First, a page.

I knew that I toed the line of local and foreigner, and that perhaps I always would. I would forever stand out on the subway, no matter how many years I lived there or how well I spoke the language. I would forever be blonde and blue-eyed. I would forever be an other. My students drew cartoons of me in class sometimes; the drawings looked like anime characters, the eyes unnaturally large. Despite this, I was determined to feel like I belonged.

I soon fell into a routine at work, learning which convenience store had the best sushi near my office building and how to manage minor earthquakes while stuck on the eighth floor. I made cultural mistakes, of course; my first week, grocery shopping, I bought what I thought to be peanut butter only to discover it was miso. I forgot to take my shoes off in a classroom, I poured my own tea at a dinner with coworkers, I handed money over with one hand – I didn’t know so many of the Japanese customs, but it felt good to learn them, even by trial and error.

I had originally picked my company because one of my friends from university recommended it, having taught there for two years herself. Through her, I landed one of the best roles a foreigner at the company could get: I taught English to high-level adults three days a week. The other two days, I wrote English textbooks and materials to be distributed within the company. In the first week of teaching I had to stop my hand from trembling whenever I wrote on the whiteboard. Most of my students were older than me, and I was sure they’d find out I didn’t quite know what I was doing, but soon even teaching felt natural and fun.

I tried to settle in to my neighbourhood, which was called Nishi-nari-ku, but I never liked my flat; it felt dark and unlovable, a place filled with shadows. To escape, I often took my bicycle out for late-night tours of the neighbouring areas. Most of the streets of Osaka grew quiet by dark save the neon signs for ramen shops and the dull hum of vending machines selling cheap alcoholic drinks and cigarettes. I’d buy a can of beer and cruise for hours, sometimes a portable radio in my bike basket. I had spent many hours like this, minus the beer, in my Canadian youth. I liked how this nostalgia mixed with my new surroundings, mixed with the unfamiliarities that awaited every corner.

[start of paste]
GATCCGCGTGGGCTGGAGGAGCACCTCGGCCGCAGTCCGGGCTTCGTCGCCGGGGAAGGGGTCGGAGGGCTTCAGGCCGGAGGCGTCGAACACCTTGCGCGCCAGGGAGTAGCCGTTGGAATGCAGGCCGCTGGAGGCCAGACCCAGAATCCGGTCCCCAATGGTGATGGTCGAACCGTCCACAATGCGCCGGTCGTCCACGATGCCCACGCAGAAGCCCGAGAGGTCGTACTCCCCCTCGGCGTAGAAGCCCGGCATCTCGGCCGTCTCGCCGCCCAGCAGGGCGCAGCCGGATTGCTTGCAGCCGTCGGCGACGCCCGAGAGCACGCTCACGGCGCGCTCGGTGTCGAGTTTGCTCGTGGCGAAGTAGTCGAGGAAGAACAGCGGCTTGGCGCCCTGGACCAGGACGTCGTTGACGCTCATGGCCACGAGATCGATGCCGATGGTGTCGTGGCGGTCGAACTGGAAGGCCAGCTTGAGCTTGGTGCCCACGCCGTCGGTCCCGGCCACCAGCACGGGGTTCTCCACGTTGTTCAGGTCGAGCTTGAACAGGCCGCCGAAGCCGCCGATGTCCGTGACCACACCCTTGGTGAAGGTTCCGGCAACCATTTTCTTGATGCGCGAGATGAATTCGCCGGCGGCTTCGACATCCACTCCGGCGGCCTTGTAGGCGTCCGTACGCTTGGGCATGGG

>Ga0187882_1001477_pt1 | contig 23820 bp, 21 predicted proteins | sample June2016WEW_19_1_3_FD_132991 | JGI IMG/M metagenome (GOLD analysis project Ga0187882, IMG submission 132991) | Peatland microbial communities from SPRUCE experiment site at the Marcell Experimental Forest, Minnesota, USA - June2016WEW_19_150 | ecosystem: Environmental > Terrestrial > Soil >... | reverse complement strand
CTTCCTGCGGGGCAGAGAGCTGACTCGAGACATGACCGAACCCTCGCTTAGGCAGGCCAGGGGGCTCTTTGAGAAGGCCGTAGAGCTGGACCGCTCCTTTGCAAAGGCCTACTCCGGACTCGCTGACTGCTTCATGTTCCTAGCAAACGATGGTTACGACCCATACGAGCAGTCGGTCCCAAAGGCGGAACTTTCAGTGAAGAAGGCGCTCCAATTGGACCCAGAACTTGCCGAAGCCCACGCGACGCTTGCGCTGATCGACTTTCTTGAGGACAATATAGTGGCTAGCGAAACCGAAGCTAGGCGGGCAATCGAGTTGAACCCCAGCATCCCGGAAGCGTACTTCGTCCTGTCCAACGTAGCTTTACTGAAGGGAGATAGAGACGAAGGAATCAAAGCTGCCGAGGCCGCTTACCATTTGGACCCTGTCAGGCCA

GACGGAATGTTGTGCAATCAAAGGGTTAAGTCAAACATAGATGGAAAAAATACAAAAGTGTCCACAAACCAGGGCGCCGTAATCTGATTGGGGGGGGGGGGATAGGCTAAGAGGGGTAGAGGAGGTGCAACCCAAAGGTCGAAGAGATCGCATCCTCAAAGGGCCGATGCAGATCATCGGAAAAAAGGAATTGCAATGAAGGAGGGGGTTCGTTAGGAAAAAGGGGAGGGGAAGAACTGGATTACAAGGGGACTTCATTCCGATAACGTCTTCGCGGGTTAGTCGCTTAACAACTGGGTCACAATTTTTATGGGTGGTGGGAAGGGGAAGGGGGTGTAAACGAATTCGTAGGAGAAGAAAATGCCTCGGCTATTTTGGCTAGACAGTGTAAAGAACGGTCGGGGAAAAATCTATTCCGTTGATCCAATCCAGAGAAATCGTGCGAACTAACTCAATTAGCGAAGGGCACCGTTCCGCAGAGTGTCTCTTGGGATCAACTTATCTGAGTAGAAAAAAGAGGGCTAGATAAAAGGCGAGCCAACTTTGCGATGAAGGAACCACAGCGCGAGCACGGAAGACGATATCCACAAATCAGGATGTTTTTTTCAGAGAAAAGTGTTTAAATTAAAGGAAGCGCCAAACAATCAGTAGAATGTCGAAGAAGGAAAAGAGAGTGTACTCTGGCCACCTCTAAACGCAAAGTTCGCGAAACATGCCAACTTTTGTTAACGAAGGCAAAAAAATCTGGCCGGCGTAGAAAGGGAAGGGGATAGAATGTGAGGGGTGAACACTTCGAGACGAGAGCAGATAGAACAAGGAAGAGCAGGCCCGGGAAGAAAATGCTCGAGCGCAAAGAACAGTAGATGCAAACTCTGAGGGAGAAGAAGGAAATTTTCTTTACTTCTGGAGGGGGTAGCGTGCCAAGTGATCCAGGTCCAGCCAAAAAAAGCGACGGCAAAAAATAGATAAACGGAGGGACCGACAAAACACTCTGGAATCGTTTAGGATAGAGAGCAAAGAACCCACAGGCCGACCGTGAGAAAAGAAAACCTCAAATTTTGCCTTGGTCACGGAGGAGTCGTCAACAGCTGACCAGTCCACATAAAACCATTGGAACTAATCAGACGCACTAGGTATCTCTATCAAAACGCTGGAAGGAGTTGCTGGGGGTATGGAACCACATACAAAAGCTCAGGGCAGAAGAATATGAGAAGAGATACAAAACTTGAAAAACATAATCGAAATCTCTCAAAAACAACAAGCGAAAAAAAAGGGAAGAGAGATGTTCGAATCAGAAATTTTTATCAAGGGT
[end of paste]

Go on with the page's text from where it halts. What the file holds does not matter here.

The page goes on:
After a year of living in Nishi-nari-ku I moved to Shin-Fukae, a quiet neighbourhood in the east of Osaka. From what I could tell, I was the only visible foreigner living there. I moved because I wanted a nicer flat, and I found one: one with clean white walls, a big balcony, and panoramic windows in the bedroom that let in lots of light. Sometimes I’d walk home while school was getting out, and I’d be swarmed by students in navy uniforms and straw hats.

“Hello, hello, how are you?” they’d shout and giggle, running away before I could answer. Nearly everyone in the neighbourhood waved at me, or said hello. At night I’d take the train into the city centre to meet friends, both foreign and Japanese, for ramen or chu-hi or a gig to see punk bands, or sometimes, on good nights, for all three. I’d stumble home under the light of the street lamps that lined the road like a string of pearls, happy in my new home, happier than I had ever been.


After living in Shin-Fukae for about a month, I heard a woman’s voice call out to me while I was walking toward the subway station, on my way to work. It was a sticky morning, and I could hear the roar of cicadas from the trees in the park, even though it was a few blocks away.

Ohayo gozaimasu!” she yelled. I turned round. She was standing in the doorway of a little izakaya, a Japanese pub. I had noticed it whenever I walked past. Sometimes, at night, I’d hear karaoke from behind its door. I couldn’t tell how old she was; she could have been anywhere from forty to sixty, her face youthful and line-free. She waved a white washcloth at me. “Ohayo!”

Ohayo gozaimasu!” I called back, thankful that I at least understood how to say good morning. Despite studying on and off for a year, my Japanese had never made it past simple phrases. I could talk to kids and taxi drivers, but that was about it. Once the conversation went past the weather, my favourite colour, or the names of my siblings, I was lost. Even though I lived in Japan, my encounters with the Japanese language were somewhat limited: my job required everyone to speak English, and most of my Japanese friends were fairly fluent, too. I probably shouldn’t have felt as proud as I did with each minor interaction in Japanese, but I couldn’t help it. She grinned at me from the door of the pub, and I smiled and kept walking.